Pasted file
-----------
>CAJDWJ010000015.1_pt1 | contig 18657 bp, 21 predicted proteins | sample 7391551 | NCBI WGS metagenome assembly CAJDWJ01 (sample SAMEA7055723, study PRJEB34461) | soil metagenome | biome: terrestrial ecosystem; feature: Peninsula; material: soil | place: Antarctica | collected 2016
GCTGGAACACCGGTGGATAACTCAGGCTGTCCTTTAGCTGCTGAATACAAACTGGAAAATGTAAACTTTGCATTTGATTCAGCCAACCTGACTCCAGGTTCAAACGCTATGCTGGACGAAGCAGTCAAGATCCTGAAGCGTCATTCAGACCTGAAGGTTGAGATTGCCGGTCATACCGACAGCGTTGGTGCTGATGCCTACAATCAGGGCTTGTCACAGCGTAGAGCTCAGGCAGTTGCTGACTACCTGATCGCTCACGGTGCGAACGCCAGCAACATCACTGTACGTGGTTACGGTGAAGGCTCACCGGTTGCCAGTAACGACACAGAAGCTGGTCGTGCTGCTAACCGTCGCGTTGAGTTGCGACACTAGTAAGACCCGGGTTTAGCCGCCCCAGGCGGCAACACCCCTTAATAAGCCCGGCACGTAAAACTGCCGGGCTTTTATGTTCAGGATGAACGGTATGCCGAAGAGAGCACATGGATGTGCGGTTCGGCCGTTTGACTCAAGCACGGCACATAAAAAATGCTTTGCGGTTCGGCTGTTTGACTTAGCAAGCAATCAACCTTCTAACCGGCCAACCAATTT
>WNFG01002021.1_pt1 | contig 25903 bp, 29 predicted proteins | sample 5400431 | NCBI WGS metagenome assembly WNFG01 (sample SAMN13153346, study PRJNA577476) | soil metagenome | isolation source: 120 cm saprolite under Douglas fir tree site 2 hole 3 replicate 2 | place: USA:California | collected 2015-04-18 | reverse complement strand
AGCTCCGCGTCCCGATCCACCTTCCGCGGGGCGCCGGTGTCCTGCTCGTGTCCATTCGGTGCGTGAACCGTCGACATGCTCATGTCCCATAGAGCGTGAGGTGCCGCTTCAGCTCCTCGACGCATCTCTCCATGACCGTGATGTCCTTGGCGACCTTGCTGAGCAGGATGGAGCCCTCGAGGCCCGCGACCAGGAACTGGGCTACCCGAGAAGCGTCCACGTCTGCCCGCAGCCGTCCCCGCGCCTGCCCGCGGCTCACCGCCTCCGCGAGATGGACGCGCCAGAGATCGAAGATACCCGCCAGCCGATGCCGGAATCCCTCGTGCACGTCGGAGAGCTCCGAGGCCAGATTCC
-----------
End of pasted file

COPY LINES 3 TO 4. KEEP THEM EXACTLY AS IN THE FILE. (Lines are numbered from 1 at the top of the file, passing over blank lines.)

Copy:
>WNFG01002021.1_pt1 | contig 25903 bp, 29 predicted proteins | sample 5400431 | NCBI WGS metagenome assembly WNFG01 (sample SAMN13153346, study PRJNA577476) | soil metagenome | isolation source: 120 cm saprolite under Douglas fir tree site 2 hole 3 replicate 2 | place: USA:California | collected 2015-04-18 | reverse complement strand
AGCTCCGCGTCCCGATCCACCTTCCGCGGGGCGCCGGTGTCCTGCTCGTGTCCATTCGGTGCGTGAACCGTCGACATGCTCATGTCCCATAGAGCGTGAGGTGCCGCTTCAGCTCCTCGACGCATCTCTCCATGACCGTGATGTCCTTGGCGACCTTGCTGAGCAGGATGGAGCCCTCGAGGCCCGCGACCAGGAACTGGGCTACCCGAGAAGCGTCCACGTCTGCCCGCAGCCGTCCCCGCGCCTGCCCGCGGCTCACCGCCTCCGCGAGATGGACGCGCCAGAGATCGAAGATACCCGCCAGCCGATGCCGGAATCCCTCGTGCACGTCGGAGAGCTCCGAGGCCAGATTCC